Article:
"The Story of JCB" features 10 landmark JCB machines, which had to be craned through the roof.
Visitors to the exhibition are initially greeted by agricultural machinery manufactured by Bamfords Ltd., along with a photo of Joseph Cyril Bamford ("Mr. JCB") at age 23.
A Si-draulic loader complete with muck fork from 1953.
Initially, JCB adapted its backhoe configuration to existing tractors (shown is a Mark 1 backhoe from the 1950s), but later began production on its own dedicated backhoe-loader models.
The exhibition includes this 1960s JCB 3 backhoe-loader with side-shift backhoe.
A JCB 3C Mark III from the early 1960s.
This historic machine strikes the now-famous "Dancing Diggers" pose.
This historic JCB backhoe-loader is lowered into its place within the exhibit.
The centerpiece of the exhibition is a giant skeletal model of a JCB JS200 tracked excavator built to scale out of 8mm steel rod and created by artist Benedict Radcliffe.
The finished artwork took five months to complete and weighs around 2 tonnes.
The record-breaking JCB Dieselmax car is a highlight of the exhibition.
One of the highlights of a recent visit to JCB's UK-based heavy equipment and engine manufacturing facilities was a tour of the company's new permanent exhibition, "The Story of JCB". Housed at JCB World headquarters in Rocester, England, the exhibition charts the company's progress from its humble beginnings in the 1820s -- when the Bamford family worked as blacksmiths out of their garage in Uttoxeter -- through to the present day, multi-billion global corporation.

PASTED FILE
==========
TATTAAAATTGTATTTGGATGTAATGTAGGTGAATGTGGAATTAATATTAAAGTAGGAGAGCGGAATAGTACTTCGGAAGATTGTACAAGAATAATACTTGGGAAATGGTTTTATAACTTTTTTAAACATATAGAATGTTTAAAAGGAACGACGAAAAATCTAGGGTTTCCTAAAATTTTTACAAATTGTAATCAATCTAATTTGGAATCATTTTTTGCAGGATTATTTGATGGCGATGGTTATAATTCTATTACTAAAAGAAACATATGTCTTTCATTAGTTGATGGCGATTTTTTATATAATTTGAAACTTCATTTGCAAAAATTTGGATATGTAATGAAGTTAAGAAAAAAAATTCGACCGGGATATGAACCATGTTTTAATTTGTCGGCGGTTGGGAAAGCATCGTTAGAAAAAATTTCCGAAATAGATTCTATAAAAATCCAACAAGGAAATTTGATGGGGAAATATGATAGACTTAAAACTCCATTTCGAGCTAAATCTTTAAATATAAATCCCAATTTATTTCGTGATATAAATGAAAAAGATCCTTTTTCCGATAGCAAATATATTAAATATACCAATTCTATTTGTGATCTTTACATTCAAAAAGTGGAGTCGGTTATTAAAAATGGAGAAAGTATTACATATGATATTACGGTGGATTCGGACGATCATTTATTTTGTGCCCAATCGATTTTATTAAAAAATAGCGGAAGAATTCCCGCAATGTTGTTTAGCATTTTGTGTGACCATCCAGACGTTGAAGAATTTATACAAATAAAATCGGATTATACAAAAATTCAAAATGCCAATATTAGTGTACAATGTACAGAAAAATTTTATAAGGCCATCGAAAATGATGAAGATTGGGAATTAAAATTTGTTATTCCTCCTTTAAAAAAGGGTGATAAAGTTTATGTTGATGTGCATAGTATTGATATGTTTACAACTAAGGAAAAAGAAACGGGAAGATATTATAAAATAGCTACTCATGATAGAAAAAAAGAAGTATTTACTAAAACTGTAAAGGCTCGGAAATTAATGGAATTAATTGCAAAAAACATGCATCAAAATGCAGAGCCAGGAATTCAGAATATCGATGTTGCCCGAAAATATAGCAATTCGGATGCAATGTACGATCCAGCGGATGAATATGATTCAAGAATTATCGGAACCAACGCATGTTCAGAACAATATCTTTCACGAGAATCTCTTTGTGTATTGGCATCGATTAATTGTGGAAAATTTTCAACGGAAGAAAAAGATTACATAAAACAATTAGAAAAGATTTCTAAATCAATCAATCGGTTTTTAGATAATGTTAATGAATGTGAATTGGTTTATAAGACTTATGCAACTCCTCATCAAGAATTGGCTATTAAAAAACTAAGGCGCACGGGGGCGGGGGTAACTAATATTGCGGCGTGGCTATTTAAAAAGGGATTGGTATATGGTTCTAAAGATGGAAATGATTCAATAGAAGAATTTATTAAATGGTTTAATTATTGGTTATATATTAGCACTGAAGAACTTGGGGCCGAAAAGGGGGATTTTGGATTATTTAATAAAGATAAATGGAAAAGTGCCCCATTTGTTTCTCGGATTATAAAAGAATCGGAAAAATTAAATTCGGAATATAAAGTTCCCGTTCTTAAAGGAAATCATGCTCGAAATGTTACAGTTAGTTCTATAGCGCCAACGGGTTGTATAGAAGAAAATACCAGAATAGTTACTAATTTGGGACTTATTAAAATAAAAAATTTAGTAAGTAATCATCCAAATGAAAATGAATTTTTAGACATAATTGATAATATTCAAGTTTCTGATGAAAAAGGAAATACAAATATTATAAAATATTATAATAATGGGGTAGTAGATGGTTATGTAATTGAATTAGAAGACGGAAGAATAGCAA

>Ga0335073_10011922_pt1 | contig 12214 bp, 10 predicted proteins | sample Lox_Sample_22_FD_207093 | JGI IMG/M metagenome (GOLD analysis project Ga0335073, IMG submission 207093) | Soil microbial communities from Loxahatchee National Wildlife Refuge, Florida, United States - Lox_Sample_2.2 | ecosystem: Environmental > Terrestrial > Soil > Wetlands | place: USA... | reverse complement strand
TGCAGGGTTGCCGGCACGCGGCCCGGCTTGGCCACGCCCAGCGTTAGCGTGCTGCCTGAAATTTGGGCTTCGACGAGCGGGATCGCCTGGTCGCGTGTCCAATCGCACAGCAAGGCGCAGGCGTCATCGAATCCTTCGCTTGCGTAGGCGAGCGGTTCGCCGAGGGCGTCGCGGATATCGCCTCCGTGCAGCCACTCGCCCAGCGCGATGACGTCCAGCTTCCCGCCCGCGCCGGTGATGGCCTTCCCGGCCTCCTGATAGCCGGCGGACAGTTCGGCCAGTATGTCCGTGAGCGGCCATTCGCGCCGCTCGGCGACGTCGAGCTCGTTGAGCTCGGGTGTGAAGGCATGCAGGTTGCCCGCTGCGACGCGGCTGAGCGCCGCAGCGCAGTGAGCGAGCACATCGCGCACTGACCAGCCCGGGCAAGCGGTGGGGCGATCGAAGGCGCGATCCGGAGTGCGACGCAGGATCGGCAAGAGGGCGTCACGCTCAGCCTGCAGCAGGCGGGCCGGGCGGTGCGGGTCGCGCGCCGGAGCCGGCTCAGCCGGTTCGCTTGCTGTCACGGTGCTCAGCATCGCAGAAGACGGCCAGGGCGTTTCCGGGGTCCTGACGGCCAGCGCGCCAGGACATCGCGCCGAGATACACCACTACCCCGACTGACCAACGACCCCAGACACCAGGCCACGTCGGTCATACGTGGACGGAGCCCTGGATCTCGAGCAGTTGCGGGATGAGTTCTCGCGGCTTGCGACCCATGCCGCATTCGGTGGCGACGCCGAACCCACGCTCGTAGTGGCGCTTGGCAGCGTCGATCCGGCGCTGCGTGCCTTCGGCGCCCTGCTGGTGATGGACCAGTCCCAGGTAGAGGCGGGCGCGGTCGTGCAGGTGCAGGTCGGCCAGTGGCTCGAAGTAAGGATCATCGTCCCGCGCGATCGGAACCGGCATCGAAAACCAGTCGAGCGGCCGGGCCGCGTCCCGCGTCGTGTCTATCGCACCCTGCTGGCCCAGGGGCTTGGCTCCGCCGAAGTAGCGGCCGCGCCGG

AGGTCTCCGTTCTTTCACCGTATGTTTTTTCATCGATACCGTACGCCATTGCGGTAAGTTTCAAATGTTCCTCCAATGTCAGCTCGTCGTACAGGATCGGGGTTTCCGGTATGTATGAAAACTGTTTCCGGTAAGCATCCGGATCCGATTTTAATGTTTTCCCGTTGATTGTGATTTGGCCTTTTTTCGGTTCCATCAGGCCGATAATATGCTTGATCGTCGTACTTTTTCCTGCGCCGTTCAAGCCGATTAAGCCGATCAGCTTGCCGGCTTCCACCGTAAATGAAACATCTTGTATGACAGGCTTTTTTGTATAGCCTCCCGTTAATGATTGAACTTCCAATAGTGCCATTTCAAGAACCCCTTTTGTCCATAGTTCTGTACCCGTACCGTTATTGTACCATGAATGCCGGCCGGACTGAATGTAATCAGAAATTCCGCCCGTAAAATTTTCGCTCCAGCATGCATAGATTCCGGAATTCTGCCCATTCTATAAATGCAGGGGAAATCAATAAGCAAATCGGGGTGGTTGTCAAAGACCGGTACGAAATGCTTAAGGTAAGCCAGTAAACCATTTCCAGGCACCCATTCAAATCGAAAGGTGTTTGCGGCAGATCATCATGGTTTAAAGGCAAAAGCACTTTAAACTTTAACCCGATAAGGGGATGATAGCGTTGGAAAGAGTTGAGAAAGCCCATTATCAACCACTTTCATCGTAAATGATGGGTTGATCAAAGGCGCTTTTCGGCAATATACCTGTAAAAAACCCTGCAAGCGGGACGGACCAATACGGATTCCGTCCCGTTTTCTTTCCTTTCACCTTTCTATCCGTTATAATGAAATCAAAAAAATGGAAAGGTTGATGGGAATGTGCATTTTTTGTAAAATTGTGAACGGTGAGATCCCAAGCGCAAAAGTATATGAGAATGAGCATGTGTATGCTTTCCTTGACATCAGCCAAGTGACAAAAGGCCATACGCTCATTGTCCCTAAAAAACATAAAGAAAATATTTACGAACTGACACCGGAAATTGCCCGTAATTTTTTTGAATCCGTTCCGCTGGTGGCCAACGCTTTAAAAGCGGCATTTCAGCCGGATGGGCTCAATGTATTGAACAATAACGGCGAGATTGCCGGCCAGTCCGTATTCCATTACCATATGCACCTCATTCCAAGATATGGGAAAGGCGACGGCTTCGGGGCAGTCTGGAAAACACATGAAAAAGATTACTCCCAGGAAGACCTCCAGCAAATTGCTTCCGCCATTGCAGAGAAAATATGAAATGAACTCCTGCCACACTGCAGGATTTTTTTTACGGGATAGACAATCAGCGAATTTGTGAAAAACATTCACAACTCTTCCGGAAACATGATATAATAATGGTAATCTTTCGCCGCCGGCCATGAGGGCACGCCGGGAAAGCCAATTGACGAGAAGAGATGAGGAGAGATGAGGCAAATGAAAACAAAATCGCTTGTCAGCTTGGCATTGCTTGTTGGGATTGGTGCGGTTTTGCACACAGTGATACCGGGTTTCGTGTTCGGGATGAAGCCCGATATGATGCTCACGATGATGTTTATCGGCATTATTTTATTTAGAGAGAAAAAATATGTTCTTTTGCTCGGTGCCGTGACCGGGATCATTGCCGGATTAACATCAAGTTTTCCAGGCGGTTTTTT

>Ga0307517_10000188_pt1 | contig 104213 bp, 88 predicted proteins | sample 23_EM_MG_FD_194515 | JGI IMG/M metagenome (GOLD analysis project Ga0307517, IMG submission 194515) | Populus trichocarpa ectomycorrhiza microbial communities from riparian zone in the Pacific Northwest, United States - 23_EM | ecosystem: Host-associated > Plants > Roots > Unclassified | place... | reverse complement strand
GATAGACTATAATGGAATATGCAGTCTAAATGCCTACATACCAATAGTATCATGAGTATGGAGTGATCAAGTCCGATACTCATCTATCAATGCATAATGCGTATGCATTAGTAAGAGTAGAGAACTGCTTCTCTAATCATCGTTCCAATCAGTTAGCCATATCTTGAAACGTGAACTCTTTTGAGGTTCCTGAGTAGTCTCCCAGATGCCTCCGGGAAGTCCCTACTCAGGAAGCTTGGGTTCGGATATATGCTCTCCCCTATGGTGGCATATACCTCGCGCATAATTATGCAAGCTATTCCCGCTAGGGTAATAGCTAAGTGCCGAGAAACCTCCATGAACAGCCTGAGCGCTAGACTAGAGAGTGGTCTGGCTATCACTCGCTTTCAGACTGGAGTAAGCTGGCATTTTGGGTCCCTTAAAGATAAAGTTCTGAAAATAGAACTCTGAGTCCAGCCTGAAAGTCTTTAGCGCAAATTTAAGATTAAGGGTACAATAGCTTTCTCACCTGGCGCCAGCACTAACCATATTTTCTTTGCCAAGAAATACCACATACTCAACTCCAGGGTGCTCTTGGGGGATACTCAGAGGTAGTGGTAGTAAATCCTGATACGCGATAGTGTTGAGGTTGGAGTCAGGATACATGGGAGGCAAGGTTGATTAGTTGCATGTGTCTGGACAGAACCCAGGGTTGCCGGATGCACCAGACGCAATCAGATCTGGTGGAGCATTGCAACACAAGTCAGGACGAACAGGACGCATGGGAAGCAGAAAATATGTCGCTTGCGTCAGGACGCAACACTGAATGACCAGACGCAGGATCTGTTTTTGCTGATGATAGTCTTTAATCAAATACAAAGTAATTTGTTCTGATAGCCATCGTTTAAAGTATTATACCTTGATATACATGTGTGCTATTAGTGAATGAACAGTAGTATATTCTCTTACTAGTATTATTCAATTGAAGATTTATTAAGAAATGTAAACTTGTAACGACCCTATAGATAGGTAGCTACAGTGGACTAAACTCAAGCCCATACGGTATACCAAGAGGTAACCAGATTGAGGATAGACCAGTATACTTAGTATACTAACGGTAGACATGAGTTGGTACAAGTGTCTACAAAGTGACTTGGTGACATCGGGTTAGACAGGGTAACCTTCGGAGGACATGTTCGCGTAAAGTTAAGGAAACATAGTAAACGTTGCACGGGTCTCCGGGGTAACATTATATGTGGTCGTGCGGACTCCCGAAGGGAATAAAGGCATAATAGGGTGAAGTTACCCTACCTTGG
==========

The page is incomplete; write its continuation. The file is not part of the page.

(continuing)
According to JCB Chairman Sir Anthony Bamford, the £5 million ($7.7 million USD) customer experience center "is the first time that the history of our company and my family’s roots in manufacturing has been told in the form of a permanent exhibition." In addition to showcasing the company's 66-year history, the exhibition will be used as a "powerful selling tool for our customers, especially in the emerging markets where a greater appreciation of our heritage and pedigree will help them understand our business and why we are the right choice for their future machine requirements.”
The exhibition covers nearly 27,000 sq. ft. of floor space and includes 14 zones that take the visitor on a journey through time, starting in the 1820s through to the present day. In addition to earlier model equipment, it features 10 landmark JCB machines, which had to be craned through the roof, including one of JCB’s first products, a hydraulic tipping trailer, and a restored 1962 JCB 3 backhoe-loader.
The centerpiece of the exhibition is a giant skeletal model of a JCB JS200 tracked excavator built to scale out of 8mm steel rod and created by renowned artist Benedict Radcliffe. The finished artwork took five months to complete, used around 1,094 yds. (1 km) of steel rod and weighs around 2 tonnes.
Other sections of the exhibition cover such areas as JCB's expansion into a global manufacturer; its growth as an agricultural machinery manufacturer; its military products; and the development of the JCB engine and the record-breaking Dieselmax car.
Initially, the exhibition will be open to JCB employees and their families, with limited opportunities to be made available in future for the general public to visit the attraction.